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  1. #1
    timhenrion's Avatar
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    FX-55 Developer: Pre-packaging the "B" powders?

    I'm very intrigued by FX-55 and have mixed up a batch of the "A" solution. I'm wondering if there's any detriment to pre-measuring the "B" chemicals and storing them combined in individual sealed plastic bags until use. That way I can pre-measure everything and then at development time simply:

    -> Dilute Solution A 1+9
    -> Pop open a pre-measured package of the "B" powders and mix them into the dilute "A" solution.
    -> Pour into the tank and start developing.

    So I guess I'm asking if there's any problems storing the pre-measured:

    1.3g of Sodium Ascorbate
    0.1g of Phenidone

    in sealed plastic packages. Will these two chemicals interact in any detrimental way in powdered form when stored together?

  2. #2

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    In solution in water exposed to air and in absence of sulfite, sodium ascorbate slowly oxidizes >yellow>orange>brown.The rate at which your mixture oxidizes probably depends on how damp it gets and how much oxygen gets to it. It might be possible to make a test to see at what color the activity of your powder is no longer satisfactory but I have never seen any such results.

  3. #3

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    FX-55 was taken off the market because Paterson never correctly addressed the cause of the "sudden death" syndrome that ascorbate developers sometimes experience. There are better formulations available that contain chelating agents to prevent the problem.
    A rock pile ceases to be a rock pile the moment a single man contemplates it, bearing within him the image of a cathedral.

    ~Antoine de Saint-Exupery

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    Another approach suggested by Pat Gainer is to store the part B as a liquid concentrate. Here's the link:

    http://www.apug.org/forums/archive/i...53995-p-2.html

    Mark Overton

  5. #5
    timhenrion's Avatar
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    Quote Originally Posted by Gerald C Koch View Post
    FX-55 was taken off the market because Paterson never correctly addressed the cause of the "sudden death" syndrome that ascorbate developers sometimes experience. There are better formulations available that contain chelating agents to prevent the problem.
    If I'm not mistaken it was FX-50, not FX-55, that was sold by Paterson and subsequently taking off the market. Geoffrey Crawley's response to this was to publish FX-55, a similar formula that keeps the Phenidone and Ascorbate separate from the other solution ingredients until development time. This effectively gave Solution A an unlimited lifetime and eliminated any type "sudden death syndrome" because the complete solution was never mixed until just before use.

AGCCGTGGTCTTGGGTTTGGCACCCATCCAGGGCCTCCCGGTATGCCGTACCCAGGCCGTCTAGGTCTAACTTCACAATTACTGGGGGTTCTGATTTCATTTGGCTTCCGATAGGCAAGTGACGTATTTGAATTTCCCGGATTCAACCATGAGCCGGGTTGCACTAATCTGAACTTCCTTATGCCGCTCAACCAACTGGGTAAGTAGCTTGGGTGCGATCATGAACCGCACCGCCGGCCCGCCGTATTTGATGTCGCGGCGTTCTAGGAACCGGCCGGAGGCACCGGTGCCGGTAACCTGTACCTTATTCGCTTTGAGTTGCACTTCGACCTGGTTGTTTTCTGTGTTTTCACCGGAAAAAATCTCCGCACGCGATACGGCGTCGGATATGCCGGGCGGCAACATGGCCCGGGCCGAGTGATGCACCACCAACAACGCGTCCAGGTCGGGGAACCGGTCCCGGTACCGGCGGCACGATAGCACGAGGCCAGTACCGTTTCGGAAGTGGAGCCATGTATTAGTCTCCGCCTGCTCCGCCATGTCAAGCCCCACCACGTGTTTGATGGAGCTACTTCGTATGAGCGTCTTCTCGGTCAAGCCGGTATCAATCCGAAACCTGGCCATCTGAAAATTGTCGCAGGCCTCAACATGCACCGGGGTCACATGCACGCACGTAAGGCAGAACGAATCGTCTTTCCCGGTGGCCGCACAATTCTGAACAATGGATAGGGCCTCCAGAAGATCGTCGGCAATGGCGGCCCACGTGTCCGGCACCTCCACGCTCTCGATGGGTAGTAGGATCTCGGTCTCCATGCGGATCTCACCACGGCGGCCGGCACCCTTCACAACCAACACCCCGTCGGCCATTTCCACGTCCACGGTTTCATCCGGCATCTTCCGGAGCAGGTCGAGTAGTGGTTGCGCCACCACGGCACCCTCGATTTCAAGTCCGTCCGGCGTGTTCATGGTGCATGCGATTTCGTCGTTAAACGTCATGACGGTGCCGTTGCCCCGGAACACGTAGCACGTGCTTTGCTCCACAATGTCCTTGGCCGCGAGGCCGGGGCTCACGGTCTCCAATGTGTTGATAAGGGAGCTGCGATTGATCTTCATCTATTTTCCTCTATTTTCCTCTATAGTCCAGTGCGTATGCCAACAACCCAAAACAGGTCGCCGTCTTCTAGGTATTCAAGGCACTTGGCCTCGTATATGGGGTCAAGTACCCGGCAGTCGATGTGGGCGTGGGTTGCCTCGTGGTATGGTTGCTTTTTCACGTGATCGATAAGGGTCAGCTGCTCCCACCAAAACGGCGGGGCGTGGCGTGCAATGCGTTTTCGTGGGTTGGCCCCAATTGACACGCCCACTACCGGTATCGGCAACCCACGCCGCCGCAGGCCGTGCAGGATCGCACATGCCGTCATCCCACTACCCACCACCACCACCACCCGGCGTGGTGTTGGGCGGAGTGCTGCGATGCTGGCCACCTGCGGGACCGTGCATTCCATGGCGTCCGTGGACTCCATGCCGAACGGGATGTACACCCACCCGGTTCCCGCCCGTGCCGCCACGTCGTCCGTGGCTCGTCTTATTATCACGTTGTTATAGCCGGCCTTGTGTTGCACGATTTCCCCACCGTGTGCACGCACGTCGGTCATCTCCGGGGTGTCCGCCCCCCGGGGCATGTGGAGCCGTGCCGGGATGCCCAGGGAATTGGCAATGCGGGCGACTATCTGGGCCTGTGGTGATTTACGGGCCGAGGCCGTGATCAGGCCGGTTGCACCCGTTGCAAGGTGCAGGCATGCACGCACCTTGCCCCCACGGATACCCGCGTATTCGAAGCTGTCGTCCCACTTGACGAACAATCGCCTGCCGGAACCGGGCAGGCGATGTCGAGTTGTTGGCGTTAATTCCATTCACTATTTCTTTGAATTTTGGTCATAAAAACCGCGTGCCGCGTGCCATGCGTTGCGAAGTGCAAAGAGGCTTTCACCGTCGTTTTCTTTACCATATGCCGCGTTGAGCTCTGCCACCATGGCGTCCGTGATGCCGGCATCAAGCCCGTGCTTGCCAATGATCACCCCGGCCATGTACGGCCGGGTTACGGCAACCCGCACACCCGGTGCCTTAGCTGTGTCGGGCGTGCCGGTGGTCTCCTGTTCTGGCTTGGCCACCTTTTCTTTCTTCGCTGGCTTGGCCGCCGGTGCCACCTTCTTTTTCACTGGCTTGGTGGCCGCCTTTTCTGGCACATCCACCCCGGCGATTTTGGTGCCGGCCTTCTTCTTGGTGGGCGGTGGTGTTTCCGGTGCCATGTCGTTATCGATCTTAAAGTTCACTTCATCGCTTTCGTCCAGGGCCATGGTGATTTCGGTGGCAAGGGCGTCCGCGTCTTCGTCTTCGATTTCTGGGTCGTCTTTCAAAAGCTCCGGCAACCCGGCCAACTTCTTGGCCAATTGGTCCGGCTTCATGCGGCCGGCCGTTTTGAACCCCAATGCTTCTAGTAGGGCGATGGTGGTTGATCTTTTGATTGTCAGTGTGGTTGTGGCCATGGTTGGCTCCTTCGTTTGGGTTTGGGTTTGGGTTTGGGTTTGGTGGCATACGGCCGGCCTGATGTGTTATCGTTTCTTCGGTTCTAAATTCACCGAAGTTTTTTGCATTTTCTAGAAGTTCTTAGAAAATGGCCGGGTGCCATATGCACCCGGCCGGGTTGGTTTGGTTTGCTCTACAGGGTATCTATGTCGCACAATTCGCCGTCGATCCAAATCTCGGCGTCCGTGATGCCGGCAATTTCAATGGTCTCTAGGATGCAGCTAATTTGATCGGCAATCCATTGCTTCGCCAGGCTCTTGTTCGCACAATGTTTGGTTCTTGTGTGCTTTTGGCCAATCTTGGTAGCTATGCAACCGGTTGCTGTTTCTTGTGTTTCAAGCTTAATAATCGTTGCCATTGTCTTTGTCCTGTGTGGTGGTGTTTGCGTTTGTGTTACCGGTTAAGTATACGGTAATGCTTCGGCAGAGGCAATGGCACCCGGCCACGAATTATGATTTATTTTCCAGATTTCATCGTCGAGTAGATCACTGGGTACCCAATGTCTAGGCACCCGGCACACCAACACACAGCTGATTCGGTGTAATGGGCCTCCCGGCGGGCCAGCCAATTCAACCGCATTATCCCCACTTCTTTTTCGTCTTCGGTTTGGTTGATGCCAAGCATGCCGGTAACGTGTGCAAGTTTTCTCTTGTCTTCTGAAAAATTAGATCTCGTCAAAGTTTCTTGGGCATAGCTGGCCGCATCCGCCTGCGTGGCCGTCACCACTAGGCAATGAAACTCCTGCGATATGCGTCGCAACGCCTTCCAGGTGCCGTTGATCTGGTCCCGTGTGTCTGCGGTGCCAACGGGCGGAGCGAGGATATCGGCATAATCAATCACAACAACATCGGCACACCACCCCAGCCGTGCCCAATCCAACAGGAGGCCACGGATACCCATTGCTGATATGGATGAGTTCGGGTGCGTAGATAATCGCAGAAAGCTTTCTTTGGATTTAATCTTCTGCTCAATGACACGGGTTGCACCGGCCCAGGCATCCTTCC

I'm looking to optimize the "mixing just before use" scenario. As it sits right now, I'd have to pull out my scales and measure the two "B" chemicals every time at development time. I'd like to do that ahead of time and make little sealed packages of the two combined "B" chemicals that I can just open and mix with the diluted "A" solution at development time. I'm trying to find out if the Phenidone and Ascorbate will react in any detrimental way if stored together as powder in sealed plastic bags (i.e. air-induced oxidation should not be a problem).

  6. #6
    timhenrion's Avatar
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    Quote Originally Posted by Alan Johnson View Post
    In solution in water exposed to air and in absence of sulfite, sodium ascorbate slowly oxidizes >yellow>orange>brown.The rate at which your mixture oxidizes probably depends on how damp it gets and how much oxygen gets to it. It might be possible to make a test to see at what color the activity of your powder is no longer satisfactory but I have never seen any such results.
    Hypothetically any air-induced oxidation possibilities would be eliminated by storing the combined powders in small sealed plastic bags.

  7. #7

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    Quote Originally Posted by timhenrion View Post
    Hypothetically any air-induced oxidation possibilities would be eliminated by storing the combined powders in small sealed plastic bags.
    Actually, oxygen atoms can pass through most plastics. A few plastics, such as PET (aka PETE) are good O2-blockers, but most are not. But the good news is that these powders last a long time in the bottles that contain (and pass) O2, so O2 in air is probably not a problem.

    That leaves the question of whether ascorbate and Phenidone damage each other in storage. I suspect you'll be fine. BTW, consider storing the little plastic bags in the freezer where they'll probably last for years.

    Another idea is to dissolve a larger quantity of both chemicals into propylene glycol, heated to 70C-75C. Store the bottle in the freezer. I'm doing this with a concentrated developer I've designed. However, I know by experience that propylene glycol affects development, so dev-times will probably change.

    Mark Overton

  8. #8

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    Your right it was FX-50 and was sold as two solutions A and B. This idea didn't work because the sudden death was caused by the Fenton reaction.

    Solid Phenidone does not keep well when exposed to air. I had 250 g go to black tar in the original plastic jar it was sold in. An expensive lesson. However Phenidone keeps very well in a glass bottle.
    A rock pile ceases to be a rock pile the moment a single man contemplates it, bearing within him the image of a cathedral.

    ~Antoine de Saint-Exupery



 

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